For my own sake, I do my best to avoid the LCMS entirely, but sometimes the world likes to tempt me by dropping pieces of anti-trans Lutheran literature directly in my lap. This is one of those times.
This week I had the privilege of reading a free booklet distributed by Concordia Publishing House entitled “In the Image of God: Gender & Sexual Identity.” If you want to spare yourself from a discussion of the unmasked disgust with gender-expansive people that lies within these pages, just know that it says exactly what you think it says, and go about your day.
At 7:00 in the morning on February 14th, 2023, Megan Phelps-Roper posted a tweet. “Last year @jk_rowling responded to a letter I wrote her. I’d asked if she’d be part of a conversation seeking to understand her perspective and those of her critics. The result is a new audio series from @thefp: THE WITCH TRIALS OF J.K. ROWLING.”
The now-complete podcast series by The Free Press, hosted by Megan Phelps-Roper, purports to bring together the “two sides” of the “debate about sex and gender,” meanwhile investigating tribalism, discernment, and humanity. It seeks to do this by having an open conversation with J.K. Rowling, a legend-turned-villain who’s “been the object of intense backlash,” according to Megan.
Like Rowling, Megan “knew what it was like to be an object of intense hatred. But I also knew the value of good-faith conversation, and the role it can play in bridging even the deepest divides.” Thus, The Witch Trials of J.K. Rowling was born.
Shon Faye’s The Transgender Issue: Trans Justice is Justice for All is the first book I’ve read that is solely dedicated to the trans issue. Only… trans people are not an issue at all. They are millions of people fighting to survive. Faye’s pointed and ironic title is the first way that she flips the mainstream treatment of trans people on its head.
The best deconversion stories involve shedding more than religion. I’ve talked before about how harmful beliefs like misogyny and being anti-abortion lingered with me long after my belief in God left. What I didn’t realize was that my transphobic views were the hardest to shake.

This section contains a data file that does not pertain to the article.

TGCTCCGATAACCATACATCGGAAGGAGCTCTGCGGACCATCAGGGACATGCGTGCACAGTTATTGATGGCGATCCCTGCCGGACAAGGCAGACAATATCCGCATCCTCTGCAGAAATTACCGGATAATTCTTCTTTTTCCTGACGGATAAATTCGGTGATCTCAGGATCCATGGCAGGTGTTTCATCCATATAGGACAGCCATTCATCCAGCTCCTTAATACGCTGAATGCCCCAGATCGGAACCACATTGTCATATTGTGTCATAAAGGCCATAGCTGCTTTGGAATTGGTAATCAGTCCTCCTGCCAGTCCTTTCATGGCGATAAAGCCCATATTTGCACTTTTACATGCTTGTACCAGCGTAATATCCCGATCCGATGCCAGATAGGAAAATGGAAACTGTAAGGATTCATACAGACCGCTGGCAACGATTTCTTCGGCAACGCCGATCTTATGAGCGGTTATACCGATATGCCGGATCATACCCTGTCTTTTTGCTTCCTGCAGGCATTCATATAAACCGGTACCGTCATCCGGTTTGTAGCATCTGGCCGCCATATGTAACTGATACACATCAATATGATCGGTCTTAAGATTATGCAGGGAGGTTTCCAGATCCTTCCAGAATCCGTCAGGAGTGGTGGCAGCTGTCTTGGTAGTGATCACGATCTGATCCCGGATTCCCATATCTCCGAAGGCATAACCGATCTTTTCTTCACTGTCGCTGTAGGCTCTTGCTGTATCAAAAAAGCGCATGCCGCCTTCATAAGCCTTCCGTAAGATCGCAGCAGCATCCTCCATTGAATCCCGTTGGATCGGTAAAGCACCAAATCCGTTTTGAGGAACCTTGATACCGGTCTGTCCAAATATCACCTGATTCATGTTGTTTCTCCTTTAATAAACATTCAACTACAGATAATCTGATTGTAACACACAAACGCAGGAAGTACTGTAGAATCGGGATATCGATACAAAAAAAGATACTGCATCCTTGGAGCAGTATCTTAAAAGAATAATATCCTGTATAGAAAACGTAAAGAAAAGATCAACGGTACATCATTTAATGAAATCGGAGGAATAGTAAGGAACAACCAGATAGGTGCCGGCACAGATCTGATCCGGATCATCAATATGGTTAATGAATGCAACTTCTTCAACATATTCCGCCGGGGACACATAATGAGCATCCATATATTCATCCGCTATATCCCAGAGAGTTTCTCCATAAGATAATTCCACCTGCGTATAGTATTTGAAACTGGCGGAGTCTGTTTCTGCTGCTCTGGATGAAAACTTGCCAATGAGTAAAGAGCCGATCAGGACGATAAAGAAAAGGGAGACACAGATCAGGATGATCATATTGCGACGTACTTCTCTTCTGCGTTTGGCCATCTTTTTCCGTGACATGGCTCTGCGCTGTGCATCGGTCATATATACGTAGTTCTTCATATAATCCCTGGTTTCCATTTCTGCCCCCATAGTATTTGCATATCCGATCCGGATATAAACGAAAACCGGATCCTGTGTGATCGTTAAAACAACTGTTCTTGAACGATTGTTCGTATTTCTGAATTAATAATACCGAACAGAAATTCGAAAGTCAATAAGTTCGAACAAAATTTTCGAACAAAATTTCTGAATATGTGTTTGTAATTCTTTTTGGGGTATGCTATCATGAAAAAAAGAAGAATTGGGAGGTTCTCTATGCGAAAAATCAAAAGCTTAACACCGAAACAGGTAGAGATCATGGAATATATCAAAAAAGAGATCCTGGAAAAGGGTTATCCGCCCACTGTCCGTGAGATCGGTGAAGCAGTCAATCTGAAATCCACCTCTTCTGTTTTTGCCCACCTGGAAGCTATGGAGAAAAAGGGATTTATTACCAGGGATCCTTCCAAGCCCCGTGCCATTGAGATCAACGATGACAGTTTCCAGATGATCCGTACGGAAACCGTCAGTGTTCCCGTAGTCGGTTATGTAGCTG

I was so thrilled to discover Bi: The Hidden Culture, History, and Science of Bisexuality by Julia Shaw last Nonfiction November. My shelves desperately needed some color, and I’d never heard of any other books specifically focusing on bisexuality.
After reading it, I’m wondering if my fellow bisexual readers would be better off without Shaw’s bi guide. She wrote it simply because it “didn’t exist,” so now the only new popular book dedicated to bisexuality is, in my opinion, not that great.
How many times have you heard an atheist say, “My nonbelief doesn’t hinder my values but rather it makes me fight even harder against injustice”? This is one of the things I love most about atheism. Most atheists know that since they only get this one life, they ought to use it for good.
One could argue the atheist community has an unspoken rule to respect the esteemed biologist and controversial atheist Richard Dawkins. People have several reasons to respect the man: he has advocated for atheism, he has communicated the science of evolution to the masses, he has written many beloved books; hell, the man invented the word “meme”. For many of us, there has been a lot to like about Dawkins. But a line must be drawn somewhere. Just because someone has done good things at their best, does that mean we can ignore the hurtful things they say and do at their worst?
Even though I attended conservative Christian Grove City College for four years, I have done my best since graduating in 2018 to avoid most things conservative, most things Christian, and all things Grove City College. Likewise, although I have written blog posts criticizing the detestable views of the champion of bigotry Matt Walsh in the past, I’ve since decided that responding to him any further was below me and a waste of time. I’m giving this rule an exception today. The presence of Matt Walsh at Grove City College this past Thursday, giving his usual presentation on “The War on Reality: Why the Left Has Set Out to Redefine Life, Gender, and Marriage,” taunted me to the point that I couldn’t help but watch.
This week, I finally did something I have been wanting to do for a long time: I put “atheist” on my Facebook profile. It was less of a dramatic coming-out than I had anticipated; to see it, you would have to go to my profile and scroll through my “About” section and find it listed under “religious views”. I could have made it into a post that will show up in people’s News Feeds, but I didn’t find that necessary. I did, however, follow a number of atheist pages, and maybe one day I’ll share some of their posts for all my friends to see.